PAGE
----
Tactical? Sure. For extreme long-range shooting, it's imperative you and your rifle fit together like you and your bride on your wedding night. An accessory rail and bipod are obvious tactical tools.
According to Les Baer, the LBC cut-rifled barrel is the heart of this firearm, but no matter how good the barrel, a rifle must have a good trigger. Tactical rifles are not bench rifles. They must perform in the field in mud, rain, snow and grime. A tactical rifle needs a trigger that can deliver a consistent, clean break in these conditions. For these reasons and because they are adjustable, Les Baer uses a Timney Remington 700 trigger in the Tactical Recon.
Finally, a true tactical turnbolt needs to be capable of delivering accurate and sustained fire out to 1,000 yards. The Tactical Recon comes with a precision bottom-metal assembly and a detachable five-shot magazine from Wyatt's Outdoor Custom. There's also a pre-installed Picatinny rail with a 20-MOA offset built in. This means that your scope won't run out of adjustment, and with an extra magazine, you can continually pound marauding zombies from a safe distance of 10 football fields away.
You can test a tactical rifle from a shooting bench at 100 yards and I did. But, to really get an idea of just how tactical a rifle like this really is, it should be subjected to extreme long-range shooting in field conditions. When I attended a four-day, long-range shooting school in Yakima, WA, I mounted a Nightforce 5.5-22x56 mm scope on the rifle using Talley's new Tactical scope rings and headed west to learn long-range shooting from a former Marine Sniper.
We shot from 100 to 1,000 yards, mostly from the prone position. The 9-inch bipod was a bit tall for prone shooting. My instructor suggested digging out for the bipod legs—I just had to dig a bit deeper than most. The 56 mm objective of the Nightforce scope necessitated high rings and this was another problem. To make things more interesting, the adjustable comb on the Tactical Recon allowed me to get my eye behind the scope, but placed the comb so high I could not remove the bolt. With the comb so high, the butt of the rifle was well below my shoulder, so I had to raise the buttpad about 1.25 inches to get comfy. Ideally, a lower-mounted scope and a lower bipod would have been preferable. However, as exaggerated as this situation was, it demonstrated the versatility of the adjustable stock on the Tactical Recon.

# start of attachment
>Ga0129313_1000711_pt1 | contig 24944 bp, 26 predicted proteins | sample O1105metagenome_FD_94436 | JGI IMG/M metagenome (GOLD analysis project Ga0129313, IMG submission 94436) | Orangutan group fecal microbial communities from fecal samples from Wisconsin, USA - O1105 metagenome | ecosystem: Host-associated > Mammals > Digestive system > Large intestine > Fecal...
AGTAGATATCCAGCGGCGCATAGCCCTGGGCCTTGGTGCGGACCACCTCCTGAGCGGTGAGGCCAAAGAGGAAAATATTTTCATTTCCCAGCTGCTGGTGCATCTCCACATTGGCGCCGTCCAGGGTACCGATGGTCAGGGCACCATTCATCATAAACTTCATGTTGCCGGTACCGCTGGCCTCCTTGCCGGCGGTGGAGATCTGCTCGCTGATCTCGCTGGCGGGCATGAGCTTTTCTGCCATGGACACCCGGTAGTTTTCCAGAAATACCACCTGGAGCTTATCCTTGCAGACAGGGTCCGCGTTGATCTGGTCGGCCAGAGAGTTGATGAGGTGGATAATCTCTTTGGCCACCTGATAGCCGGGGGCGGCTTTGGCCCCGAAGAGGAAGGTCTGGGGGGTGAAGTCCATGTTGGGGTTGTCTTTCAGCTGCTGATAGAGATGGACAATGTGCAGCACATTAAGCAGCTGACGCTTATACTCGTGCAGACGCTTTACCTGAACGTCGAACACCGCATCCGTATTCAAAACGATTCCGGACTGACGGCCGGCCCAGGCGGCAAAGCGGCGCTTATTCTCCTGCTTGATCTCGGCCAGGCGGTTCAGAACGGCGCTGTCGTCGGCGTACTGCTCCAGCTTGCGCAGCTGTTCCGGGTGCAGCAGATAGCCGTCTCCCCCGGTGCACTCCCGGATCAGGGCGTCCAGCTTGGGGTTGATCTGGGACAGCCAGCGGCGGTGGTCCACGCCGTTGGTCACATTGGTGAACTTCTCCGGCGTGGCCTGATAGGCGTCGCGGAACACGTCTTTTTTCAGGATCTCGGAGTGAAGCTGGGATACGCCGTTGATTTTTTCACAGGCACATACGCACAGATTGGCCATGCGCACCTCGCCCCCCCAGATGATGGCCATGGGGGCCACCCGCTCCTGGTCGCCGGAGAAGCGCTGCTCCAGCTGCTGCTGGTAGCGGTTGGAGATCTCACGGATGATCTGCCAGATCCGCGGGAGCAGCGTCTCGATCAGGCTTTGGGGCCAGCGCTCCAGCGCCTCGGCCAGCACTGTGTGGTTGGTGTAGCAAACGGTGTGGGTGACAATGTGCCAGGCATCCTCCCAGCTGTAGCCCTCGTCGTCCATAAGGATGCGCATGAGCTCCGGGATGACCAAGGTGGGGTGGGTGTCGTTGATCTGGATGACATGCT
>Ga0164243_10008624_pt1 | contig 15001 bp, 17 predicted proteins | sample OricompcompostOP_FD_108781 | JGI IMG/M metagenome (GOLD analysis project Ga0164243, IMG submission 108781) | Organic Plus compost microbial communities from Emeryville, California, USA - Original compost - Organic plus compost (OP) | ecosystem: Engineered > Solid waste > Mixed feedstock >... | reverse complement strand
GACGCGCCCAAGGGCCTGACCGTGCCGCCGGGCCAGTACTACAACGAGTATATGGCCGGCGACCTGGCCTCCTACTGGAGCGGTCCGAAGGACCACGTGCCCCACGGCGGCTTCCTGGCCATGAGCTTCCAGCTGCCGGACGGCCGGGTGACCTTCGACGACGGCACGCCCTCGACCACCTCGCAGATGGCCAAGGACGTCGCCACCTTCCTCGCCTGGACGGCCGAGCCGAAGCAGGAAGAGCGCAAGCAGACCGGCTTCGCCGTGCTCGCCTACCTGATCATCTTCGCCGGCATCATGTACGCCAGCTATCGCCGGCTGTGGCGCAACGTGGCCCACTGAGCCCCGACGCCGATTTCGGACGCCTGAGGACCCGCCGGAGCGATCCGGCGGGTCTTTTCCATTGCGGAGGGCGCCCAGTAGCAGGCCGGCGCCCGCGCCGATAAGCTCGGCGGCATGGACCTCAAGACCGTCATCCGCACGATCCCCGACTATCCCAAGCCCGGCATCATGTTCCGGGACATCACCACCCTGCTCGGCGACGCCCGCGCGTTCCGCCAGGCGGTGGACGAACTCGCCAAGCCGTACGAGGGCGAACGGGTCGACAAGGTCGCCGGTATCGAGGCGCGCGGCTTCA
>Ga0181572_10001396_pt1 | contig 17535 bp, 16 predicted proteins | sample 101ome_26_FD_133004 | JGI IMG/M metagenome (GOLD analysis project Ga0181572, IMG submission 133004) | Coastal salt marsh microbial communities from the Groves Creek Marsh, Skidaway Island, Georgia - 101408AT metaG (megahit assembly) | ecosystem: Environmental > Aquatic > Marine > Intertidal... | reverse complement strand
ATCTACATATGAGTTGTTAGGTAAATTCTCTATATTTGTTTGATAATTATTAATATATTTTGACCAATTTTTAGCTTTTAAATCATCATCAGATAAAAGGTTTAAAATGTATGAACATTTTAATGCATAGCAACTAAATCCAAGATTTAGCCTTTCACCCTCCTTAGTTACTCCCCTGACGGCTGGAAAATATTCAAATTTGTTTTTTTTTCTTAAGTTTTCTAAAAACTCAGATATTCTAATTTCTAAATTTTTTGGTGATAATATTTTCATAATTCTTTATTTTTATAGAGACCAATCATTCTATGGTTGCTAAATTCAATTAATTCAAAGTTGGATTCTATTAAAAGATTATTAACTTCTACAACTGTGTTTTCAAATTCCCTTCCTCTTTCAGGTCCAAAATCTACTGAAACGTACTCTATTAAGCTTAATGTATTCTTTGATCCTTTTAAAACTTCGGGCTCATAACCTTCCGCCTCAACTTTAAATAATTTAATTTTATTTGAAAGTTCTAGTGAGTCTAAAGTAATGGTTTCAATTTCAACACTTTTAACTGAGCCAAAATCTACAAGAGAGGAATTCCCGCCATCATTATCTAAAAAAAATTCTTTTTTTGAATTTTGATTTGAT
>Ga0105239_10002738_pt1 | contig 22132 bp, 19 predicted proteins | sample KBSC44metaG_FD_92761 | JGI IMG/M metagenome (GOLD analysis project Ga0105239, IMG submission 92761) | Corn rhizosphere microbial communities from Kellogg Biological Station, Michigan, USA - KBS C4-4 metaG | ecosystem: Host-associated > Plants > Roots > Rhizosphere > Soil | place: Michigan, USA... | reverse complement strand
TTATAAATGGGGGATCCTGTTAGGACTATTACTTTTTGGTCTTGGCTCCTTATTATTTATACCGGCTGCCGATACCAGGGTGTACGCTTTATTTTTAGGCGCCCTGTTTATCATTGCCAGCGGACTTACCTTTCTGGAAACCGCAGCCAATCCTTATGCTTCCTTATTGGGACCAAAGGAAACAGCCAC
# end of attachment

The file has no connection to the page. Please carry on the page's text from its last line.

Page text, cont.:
Throughout the first day, I struggled getting comfortable behind the rifle, so 100-yard groups were nothing to really brag about. By late that afternoon, I'd sorted things out and the rifle started to really show it's true potential. The last drill of the day was a scope manipulation exercise where the instructor called off windage and elevation adjustments while we fired 10 shots at the same 1.5-inch square. At the completion of the drill, my last shot was touching my first and the other nine shots landed inside the nine other 1.5-inch squares on the target.
On day two, we stretched the range to 400 yards to get dope for our rifles with the Federal 175-grain Sierra Match ammo we were using for the course. Firing five-shot groups at each range—all from the prone position—I managed to shoot a 1.79-inch group at 200 yards, a 1.22-inch group at 300 yards and a 2.81-inch group at 400 yards. On day three, we went long and I had no trouble getting repetitive, center-mass hits on 24x18-inch steel targets out to 1,000 yards.